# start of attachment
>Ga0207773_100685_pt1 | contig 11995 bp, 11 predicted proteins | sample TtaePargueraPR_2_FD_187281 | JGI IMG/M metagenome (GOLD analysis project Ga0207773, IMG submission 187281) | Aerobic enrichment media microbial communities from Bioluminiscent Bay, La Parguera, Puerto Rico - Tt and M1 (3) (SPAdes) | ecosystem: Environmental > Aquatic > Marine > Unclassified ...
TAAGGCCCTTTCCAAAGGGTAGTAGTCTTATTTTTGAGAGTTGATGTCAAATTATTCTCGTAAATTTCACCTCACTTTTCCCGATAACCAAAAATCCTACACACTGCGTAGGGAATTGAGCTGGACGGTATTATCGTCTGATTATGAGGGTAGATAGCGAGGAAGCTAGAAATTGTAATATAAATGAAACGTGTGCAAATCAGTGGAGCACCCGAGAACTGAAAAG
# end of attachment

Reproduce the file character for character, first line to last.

>Ga0207773_100685_pt1 | contig 11995 bp, 11 predicted proteins | sample TtaePargueraPR_2_FD_187281 | JGI IMG/M metagenome (GOLD analysis project Ga0207773, IMG submission 187281) | Aerobic enrichment media microbial communities from Bioluminiscent Bay, La Parguera, Puerto Rico - Tt and M1 (3) (SPAdes) | ecosystem: Environmental > Aquatic > Marine > Unclassified ...
TAAGGCCCTTTCCAAAGGGTAGTAGTCTTATTTTTGAGAGTTGATGTCAAATTATTCTCGTAAATTTCACCTCACTTTTCCCGATAACCAAAAATCCTACACACTGCGTAGGGAATTGAGCTGGACGGTATTATCGTCTGATTATGAGGGTAGATAGCGAGGAAGCTAGAAATTGTAATATAAATGAAACGTGTGCAAATCAGTGGAGCACCCGAGAACTGAAAAG